Reading List: Missing Groupon’s Red Flags

Each day we provide a roundup of five stories from around the Web that our editors read and found noteworthy. Follow us on Twitter for updates throughout the day @digiday.

Groupon’s Deal of the Day is Regrets: Reading Andrew Ross Sorkin’s column in the New York Times on Tuesday, which highlighted the numerous red flags missed by potential investors in Groupon, one has to wonder, why in god’s name didn’t the company take Google’s $6 billion offer late last year. Groupon CEO Andrew Mason surely knew how many problems the company had when it comes to revenue coming in versus marketing and acquisition dollars going out — and just how shaky the company’s long-term prospects looked. Why not jump at the money? Now it seems that Groupon desperately needs its IPO just to pay bills it has already incurred. NYT — Mike Shields @digitalshields
Facebook’s Gaming Audience Shrinks Overnight: Social gaming continues to boom, allowing companies such as Zynga to build robust businesses from virtual farmyards and Scrabble pieces. Much of that success is owed to Facebook’s developer platform, though, through which most major games are syndicated. Yesterday the social network dealt a huge blow to the owners of those games, altering the way it measures unique users and effectively slashing their audiences as a result. AllThingsD — Jack Marshall @JackMarshall
Tweet of the Day: The digital marketing manager at Seamless is not a fan of ad networks. — Sara Livingtson, @saralivingston

Moot is Unimpressed: Facebook and Google might be the belles of the ball with investors, advertisers and hundreds of millions of consumers, but they’re doing it wrong, according to Christopher Poole, better known as Moot, the founder of Internet meme site 4chan. In Poole’s view, the Internet giants have a confused and disingenuous view of identity. To them, their social networks are a mirror of who people are. That’s obviously untrue, unless everyone has the fabulous lives they choose to share on Facebook. Poole is an advocate of anonymity, a feature that is a bedrock of 4chan and has fed its creativity as well as its seedier aspects. This is a debate that isn’t going anywhere anytime soon as society grapples with what it means when a couple of huge private, for-profit companies wield so much power over personal identity. ReadWriteWeb — Brian Morrissey @bmorrissey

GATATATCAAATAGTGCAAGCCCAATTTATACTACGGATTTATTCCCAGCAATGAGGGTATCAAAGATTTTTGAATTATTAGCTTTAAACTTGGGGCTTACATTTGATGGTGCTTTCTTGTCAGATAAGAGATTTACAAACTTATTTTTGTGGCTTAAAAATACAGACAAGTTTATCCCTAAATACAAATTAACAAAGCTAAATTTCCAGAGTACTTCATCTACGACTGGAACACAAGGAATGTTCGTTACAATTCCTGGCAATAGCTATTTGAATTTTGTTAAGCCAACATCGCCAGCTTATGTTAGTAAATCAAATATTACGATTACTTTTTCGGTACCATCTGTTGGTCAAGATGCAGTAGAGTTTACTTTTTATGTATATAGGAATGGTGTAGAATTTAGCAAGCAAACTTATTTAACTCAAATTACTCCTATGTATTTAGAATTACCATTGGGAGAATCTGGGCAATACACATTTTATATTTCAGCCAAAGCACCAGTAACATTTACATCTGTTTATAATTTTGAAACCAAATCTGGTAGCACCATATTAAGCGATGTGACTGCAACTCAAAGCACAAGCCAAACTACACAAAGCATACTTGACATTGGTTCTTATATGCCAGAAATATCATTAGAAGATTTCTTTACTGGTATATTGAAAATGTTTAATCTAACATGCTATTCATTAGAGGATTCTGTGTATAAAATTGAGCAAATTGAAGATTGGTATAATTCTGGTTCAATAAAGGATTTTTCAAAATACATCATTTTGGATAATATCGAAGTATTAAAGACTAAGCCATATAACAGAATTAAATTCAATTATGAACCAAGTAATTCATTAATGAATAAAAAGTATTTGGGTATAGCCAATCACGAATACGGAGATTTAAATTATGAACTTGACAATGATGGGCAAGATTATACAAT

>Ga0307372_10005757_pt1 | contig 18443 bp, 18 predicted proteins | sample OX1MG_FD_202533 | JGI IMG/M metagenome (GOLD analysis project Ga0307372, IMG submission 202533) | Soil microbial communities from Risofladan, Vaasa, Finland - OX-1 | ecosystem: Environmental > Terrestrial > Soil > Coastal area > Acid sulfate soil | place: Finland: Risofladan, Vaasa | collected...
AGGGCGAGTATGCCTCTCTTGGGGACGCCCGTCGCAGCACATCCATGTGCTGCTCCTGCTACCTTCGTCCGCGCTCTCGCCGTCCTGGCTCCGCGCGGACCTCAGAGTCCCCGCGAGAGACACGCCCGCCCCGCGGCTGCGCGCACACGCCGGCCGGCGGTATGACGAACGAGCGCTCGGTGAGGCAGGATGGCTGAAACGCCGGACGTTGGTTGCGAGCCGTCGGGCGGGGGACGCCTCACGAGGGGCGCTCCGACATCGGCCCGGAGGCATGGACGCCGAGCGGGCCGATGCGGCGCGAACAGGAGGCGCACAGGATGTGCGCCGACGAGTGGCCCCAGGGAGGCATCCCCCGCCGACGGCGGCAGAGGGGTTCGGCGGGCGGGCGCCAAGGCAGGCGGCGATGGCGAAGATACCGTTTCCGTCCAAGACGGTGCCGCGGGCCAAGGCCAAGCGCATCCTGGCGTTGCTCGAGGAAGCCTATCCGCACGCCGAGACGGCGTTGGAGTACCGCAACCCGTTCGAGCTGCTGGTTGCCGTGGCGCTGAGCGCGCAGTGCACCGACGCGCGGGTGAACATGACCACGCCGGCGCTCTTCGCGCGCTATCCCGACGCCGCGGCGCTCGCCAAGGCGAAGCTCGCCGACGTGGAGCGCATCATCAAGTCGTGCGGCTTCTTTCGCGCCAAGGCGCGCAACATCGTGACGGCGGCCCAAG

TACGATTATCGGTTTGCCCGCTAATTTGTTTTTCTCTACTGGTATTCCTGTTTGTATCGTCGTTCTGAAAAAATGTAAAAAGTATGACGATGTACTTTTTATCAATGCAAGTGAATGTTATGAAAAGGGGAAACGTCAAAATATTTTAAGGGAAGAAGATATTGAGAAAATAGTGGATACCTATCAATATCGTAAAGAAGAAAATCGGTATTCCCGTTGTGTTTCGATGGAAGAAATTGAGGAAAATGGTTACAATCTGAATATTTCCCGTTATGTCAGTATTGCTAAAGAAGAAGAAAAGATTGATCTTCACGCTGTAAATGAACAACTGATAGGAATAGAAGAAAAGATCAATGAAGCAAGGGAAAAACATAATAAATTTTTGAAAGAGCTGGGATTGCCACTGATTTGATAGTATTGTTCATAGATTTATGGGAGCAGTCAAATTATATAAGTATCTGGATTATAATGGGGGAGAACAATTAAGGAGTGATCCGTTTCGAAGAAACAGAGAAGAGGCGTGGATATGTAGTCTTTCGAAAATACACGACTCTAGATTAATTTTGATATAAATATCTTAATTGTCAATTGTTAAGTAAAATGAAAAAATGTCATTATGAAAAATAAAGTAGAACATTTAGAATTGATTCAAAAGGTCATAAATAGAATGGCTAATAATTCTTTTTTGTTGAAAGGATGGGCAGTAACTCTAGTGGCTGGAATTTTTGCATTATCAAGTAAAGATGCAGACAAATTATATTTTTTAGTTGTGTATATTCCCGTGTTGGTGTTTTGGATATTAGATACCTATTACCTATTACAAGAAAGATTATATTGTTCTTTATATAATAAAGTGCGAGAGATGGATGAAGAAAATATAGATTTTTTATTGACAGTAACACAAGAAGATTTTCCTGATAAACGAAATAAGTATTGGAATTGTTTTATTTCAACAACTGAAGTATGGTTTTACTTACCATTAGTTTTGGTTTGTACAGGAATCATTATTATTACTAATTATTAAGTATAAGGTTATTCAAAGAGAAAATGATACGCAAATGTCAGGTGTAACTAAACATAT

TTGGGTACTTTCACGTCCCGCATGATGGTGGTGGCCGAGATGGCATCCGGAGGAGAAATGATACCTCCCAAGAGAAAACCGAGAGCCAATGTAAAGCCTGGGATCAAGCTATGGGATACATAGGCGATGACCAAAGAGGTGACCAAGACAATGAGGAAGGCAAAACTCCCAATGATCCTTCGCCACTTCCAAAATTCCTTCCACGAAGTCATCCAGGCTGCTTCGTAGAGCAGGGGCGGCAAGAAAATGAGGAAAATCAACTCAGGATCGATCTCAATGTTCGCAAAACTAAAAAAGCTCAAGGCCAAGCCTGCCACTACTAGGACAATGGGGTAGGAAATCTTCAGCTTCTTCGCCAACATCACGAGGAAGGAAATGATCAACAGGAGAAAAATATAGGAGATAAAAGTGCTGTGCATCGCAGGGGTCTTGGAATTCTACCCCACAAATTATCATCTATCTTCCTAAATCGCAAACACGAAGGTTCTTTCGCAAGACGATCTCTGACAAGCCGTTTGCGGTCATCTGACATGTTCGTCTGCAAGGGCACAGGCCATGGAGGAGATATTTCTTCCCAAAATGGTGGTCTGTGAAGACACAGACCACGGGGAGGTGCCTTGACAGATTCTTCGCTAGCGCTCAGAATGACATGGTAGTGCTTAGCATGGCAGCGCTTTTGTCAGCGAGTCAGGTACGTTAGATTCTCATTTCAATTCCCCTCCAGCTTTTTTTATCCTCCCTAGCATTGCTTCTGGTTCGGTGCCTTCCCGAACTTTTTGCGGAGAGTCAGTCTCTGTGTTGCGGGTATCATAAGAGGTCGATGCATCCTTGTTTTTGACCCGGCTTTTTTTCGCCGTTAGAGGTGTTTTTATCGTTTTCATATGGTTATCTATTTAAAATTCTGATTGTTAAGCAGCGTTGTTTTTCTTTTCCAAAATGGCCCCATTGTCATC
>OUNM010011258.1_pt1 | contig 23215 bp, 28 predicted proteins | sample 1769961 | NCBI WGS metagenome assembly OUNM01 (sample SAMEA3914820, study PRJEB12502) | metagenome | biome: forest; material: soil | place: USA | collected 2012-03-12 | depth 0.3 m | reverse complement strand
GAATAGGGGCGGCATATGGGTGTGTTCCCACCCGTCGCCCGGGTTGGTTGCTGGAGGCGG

Google Wants Your Wallet: Google today introduced new features to its Google Wallet service, allowing consumers to shop and redeem coupons with a single tap using NFC technology. Although the Google Wallet works with more than 20 retailers, including Macy’s, OfficeMax and Toys “R” Us, it is only supported on the Sprint’s Nexus S 4G Smartphone, and this will keep Google offering ploys of every kind to get consumers to see it as worth a switch from iPhone or BB. Google will have to do much more than offer local deals, however, to make consumers shift to NFC-based payments, even if the service will be offered on other phones. Google can’t replicate the Amazon experience or fully integrate social into its Wallet, so the “why switch” question will linger for consumers. EWeek — Carla Rover @carlarover
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